An economic bad refers to a negative outcome or impact that results from business activity and consumption. This is in contrast to an economic good, which refers to a positive outcome or impact. Economic bads may arise as a consequence of producing goods, and it is important for economic systems to consider and account for both economic goods and bads. The following are illustrative examples of an economic bad.
Pollution such as air pollution. For example, a factory that produces $1 million in goods per month and $7 million in damages to quality of life due to air pollution.
Loss of Resources
Loss of resources such as poorly managed agriculture that results in soil erosion.
A food item that causes poor health and disease.
An economic process such as transport that results in noise pollution.
Risk such as a highly speculative investment product that constitutes a risk to the stability of a financial system.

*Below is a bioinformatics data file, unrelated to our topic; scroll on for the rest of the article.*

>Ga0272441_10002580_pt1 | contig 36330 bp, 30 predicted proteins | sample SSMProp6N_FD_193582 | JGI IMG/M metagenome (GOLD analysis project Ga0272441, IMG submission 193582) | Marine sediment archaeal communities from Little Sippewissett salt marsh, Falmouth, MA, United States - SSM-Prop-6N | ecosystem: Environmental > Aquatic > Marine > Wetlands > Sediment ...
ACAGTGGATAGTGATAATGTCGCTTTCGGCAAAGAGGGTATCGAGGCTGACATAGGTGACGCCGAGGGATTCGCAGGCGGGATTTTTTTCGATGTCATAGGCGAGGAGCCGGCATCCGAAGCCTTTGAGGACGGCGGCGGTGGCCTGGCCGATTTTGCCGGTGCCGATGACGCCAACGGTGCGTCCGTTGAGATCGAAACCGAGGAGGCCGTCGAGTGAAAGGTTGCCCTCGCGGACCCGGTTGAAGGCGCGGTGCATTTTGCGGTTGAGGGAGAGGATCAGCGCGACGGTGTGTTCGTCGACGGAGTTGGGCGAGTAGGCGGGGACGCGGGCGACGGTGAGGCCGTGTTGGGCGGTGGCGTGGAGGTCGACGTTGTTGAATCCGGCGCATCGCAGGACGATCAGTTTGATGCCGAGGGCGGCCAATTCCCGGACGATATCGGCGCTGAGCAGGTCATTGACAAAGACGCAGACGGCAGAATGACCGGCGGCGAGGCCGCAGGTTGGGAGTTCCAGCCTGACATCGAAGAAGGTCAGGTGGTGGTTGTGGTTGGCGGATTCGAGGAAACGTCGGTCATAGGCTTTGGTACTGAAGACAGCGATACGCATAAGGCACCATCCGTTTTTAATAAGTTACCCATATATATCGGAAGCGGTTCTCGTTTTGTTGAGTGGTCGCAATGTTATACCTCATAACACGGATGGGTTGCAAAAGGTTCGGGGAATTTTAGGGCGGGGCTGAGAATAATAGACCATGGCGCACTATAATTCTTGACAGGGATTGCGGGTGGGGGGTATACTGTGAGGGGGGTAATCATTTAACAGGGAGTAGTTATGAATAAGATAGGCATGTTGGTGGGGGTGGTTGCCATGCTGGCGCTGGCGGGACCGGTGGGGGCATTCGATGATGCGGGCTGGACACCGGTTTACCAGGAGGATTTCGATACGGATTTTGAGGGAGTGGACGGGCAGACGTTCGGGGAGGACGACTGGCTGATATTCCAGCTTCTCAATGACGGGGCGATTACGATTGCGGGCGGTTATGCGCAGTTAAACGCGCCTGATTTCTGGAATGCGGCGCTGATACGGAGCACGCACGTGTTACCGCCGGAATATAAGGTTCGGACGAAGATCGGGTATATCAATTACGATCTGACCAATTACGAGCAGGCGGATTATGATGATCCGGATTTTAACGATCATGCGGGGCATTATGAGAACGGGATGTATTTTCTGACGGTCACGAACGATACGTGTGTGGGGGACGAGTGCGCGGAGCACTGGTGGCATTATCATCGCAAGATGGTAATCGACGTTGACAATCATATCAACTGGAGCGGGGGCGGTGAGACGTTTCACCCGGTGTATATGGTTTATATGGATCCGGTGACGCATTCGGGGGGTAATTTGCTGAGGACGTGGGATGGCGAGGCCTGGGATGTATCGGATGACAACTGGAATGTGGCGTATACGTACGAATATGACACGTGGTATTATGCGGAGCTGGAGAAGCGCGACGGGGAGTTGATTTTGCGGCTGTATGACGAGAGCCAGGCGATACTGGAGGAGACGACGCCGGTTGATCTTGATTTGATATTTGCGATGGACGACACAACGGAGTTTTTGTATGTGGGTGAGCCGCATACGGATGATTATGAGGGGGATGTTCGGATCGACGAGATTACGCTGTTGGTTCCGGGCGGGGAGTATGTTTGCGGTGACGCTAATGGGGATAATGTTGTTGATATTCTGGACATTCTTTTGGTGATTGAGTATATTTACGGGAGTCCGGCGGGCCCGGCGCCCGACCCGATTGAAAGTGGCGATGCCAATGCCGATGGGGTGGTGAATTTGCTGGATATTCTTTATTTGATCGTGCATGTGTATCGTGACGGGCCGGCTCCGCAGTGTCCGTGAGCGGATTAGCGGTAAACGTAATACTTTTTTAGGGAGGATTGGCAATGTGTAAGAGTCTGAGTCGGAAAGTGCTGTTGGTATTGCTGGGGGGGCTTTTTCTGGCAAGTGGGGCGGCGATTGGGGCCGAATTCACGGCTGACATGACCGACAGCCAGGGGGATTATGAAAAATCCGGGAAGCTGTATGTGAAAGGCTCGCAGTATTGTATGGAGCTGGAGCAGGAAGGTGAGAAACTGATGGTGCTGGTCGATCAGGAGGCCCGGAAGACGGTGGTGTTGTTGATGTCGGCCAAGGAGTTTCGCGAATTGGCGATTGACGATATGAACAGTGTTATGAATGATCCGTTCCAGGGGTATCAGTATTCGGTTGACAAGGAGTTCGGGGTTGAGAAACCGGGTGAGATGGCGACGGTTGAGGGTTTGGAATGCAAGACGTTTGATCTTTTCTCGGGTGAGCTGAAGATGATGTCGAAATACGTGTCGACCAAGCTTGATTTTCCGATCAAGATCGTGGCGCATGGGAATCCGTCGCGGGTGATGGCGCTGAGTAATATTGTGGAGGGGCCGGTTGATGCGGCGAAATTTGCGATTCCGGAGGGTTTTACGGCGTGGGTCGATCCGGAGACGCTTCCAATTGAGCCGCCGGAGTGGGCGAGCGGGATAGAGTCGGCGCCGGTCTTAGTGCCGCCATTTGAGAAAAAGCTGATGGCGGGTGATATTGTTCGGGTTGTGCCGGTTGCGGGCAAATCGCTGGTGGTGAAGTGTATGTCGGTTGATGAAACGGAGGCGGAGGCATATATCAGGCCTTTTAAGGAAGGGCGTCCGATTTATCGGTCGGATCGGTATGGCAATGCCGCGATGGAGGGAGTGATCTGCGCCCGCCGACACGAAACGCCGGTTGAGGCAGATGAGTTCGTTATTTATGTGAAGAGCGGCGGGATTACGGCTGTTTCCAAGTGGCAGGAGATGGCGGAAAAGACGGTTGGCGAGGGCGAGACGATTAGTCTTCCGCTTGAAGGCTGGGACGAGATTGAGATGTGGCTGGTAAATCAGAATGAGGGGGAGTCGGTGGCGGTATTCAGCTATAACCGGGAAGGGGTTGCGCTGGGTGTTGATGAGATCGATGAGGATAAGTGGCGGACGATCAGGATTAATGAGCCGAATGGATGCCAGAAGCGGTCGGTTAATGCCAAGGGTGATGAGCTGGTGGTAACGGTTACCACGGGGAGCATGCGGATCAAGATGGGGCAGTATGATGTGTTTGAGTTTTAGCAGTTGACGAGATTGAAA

Loss of privacy such as a company that loses confidential data about customers to a malicious entity.
Misinformation such as a promoter of an investment that spreads false rumors.
Destruction of Value
Incentives or systems that destroy value. For example, an executive who stands to make a great deal of money if a company is sold, even if the stock declines 90% before the sale occurs. An example of perverse incentives.
Quality of Life
Other impacts to quality of life such as loss of freedom, stress and fear. For example, a pollution emergency that restricts people’s freedom of movement as it’s dangerous to go outdoors.